Just add the word Mobile in your views, like Index.Mobile.cshtml or Details.Mobile.aspx and those will be used when a mobile browser is detected. The detection  is using the standard Browser.IsMobileDevice call from ASP.NET, so consider using a browser database like http://51degrees.mobi (also on CodePlex, and NuGet).

Remember, this is a clean-room implementation (not derived from ASP.NET MVC  4) that has just basic mobile view overrides. I'm glad it doesn't have the release mode bug like my previous ones did, and we are using this implementation live on http://nerddinner.com. Modify the source if you need advanced support for multiple mobile views (like iPhone, BlackBerry, etc) other than just "mobile" like this one does. There are features that this basic ViewEngine doesn't have that a more sophisticated solution like ASP.NET MVC 4's or other folks' implementations could have like:

  • Browser Overrides: Forcing or "opting out" of mobile and using desktop
  • Device-specific custom layouts

Still, we've found it to be simple and useful on NerdDinner and we hope it's useful to you.

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About Scott

Scott Hanselman is a former professor, former Chief Architect in finance, now speaker, consultant, father, diabetic, and Microsoft employee. I am a failed stand-up comic, a cornrower, and a book author.

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Tuesday, September 06, 2011 2:01:21 AM UTC
Hi Scott,

ScientiaMobile (owners of the wurfl.xml file) recently changed their license terms on 30 August 2011.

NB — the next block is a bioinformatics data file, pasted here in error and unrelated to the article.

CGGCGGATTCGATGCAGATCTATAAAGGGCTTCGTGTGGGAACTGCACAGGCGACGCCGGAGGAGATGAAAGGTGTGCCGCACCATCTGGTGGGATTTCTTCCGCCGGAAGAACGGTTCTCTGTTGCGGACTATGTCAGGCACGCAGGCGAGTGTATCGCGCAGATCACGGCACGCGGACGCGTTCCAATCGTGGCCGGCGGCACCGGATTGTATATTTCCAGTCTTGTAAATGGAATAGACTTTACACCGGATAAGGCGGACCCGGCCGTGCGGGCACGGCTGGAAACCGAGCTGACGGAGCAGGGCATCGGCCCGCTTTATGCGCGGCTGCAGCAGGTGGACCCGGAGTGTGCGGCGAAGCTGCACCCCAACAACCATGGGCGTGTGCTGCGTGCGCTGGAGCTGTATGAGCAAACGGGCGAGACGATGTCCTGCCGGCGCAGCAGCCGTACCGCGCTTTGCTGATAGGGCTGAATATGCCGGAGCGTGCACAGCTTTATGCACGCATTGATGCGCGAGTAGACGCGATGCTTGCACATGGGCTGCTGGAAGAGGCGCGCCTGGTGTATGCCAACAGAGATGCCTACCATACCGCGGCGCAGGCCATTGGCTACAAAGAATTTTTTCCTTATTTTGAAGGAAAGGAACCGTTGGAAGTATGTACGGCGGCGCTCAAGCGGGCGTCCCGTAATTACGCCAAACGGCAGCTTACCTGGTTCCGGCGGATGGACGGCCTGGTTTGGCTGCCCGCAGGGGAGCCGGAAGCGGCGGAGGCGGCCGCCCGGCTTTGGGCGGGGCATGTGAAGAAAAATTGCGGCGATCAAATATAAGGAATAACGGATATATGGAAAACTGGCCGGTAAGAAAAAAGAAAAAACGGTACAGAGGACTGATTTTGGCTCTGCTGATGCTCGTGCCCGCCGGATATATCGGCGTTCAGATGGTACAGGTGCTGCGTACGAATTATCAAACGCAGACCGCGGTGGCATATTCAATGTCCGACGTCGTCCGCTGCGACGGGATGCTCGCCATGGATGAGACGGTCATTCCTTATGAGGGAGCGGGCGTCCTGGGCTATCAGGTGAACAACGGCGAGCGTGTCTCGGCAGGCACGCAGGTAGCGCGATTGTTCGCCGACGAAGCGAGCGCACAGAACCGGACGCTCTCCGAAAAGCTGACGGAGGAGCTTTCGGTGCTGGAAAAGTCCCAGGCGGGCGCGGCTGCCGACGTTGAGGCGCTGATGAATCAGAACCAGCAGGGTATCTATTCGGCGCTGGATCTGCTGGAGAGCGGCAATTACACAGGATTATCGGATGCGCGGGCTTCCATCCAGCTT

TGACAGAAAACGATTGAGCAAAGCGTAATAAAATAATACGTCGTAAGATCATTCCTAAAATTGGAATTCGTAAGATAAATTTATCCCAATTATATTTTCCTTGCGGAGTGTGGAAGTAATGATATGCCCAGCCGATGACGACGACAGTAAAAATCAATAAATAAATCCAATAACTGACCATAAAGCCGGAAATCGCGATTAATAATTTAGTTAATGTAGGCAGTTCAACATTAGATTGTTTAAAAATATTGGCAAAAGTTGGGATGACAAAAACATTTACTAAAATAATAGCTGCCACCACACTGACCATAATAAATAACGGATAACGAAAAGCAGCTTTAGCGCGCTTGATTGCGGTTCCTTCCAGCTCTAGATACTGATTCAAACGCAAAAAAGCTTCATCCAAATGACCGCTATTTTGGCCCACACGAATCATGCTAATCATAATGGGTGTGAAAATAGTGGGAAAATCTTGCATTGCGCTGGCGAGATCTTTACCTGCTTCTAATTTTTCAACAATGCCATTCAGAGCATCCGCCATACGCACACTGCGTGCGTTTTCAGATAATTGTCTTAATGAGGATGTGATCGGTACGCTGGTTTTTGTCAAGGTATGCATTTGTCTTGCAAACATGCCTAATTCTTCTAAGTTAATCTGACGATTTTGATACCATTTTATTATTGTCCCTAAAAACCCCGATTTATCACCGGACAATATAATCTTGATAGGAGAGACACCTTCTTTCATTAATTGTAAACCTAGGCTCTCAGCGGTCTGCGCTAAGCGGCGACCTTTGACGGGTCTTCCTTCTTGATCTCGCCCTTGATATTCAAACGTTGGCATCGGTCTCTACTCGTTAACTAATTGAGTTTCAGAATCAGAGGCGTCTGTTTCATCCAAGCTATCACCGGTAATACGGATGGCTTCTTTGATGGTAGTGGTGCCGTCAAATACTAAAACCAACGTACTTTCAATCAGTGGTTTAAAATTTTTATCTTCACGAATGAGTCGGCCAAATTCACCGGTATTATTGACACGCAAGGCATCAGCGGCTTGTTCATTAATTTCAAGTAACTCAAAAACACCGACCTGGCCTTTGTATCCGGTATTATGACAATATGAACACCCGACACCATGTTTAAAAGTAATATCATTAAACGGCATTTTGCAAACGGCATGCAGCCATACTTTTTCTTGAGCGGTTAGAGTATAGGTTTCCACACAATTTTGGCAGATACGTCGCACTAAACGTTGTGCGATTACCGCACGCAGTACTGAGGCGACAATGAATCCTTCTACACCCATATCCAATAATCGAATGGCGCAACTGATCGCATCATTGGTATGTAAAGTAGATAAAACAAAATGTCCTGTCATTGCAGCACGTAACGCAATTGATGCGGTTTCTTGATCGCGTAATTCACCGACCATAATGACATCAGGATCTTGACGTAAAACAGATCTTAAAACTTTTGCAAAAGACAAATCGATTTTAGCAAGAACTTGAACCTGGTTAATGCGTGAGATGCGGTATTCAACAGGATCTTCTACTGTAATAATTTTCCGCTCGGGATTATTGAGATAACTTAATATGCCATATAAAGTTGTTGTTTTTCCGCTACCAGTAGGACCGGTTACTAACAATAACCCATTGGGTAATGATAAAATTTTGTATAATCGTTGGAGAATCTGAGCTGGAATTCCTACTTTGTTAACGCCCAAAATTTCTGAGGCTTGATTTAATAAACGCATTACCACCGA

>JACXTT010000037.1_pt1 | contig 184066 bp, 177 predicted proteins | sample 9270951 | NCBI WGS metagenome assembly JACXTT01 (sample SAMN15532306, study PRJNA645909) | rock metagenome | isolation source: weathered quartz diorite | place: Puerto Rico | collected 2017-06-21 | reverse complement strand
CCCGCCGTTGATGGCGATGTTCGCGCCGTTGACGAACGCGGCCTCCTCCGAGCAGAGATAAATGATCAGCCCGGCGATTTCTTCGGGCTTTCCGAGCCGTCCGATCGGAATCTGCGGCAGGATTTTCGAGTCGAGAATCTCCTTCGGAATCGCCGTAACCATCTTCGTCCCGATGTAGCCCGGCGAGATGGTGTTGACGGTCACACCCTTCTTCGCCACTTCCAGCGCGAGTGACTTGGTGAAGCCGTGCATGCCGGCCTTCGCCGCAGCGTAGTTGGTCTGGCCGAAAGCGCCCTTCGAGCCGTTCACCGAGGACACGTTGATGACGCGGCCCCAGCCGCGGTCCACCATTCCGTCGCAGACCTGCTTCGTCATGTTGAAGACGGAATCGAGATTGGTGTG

Essentially I think what this means is that products like 51Degrees (who makes use of the wurfl.xml file) cannot ship with a wurfl.xml later than the July 2011 snapshot (July snapshot still was still using the old open and free license). So further down the line your devices file will be out-of-date and won't have a list of the latest devices.

ScientiaMobile has changed their stance a little since they felt were getting a hard deal from clones and copycats. They felt they needed to protect their IP.

Furthermore the new license only permits that the wurfl.xml file to be used with ScientiaMobile official API's

http://wurfl.sourceforge.net/licence.php

"The WURFL data can only be used in connection with one of the official standard APIs released and supported by ScientiaMobile."

It also seems that if you want to receive the latest WURFL file then you need to subscribe to a commercial license.

http://51degrees.mobi/Support/Forum/tabid/65/forumid/1/threadid/1222/scope/posts/threadpage/1/Default.aspx

51 Degrees is a great product - But the move by ScientiaMobile kinda sucks.
Anon
Tuesday, September 06, 2011 2:49:41 AM UTC
Hi Scott,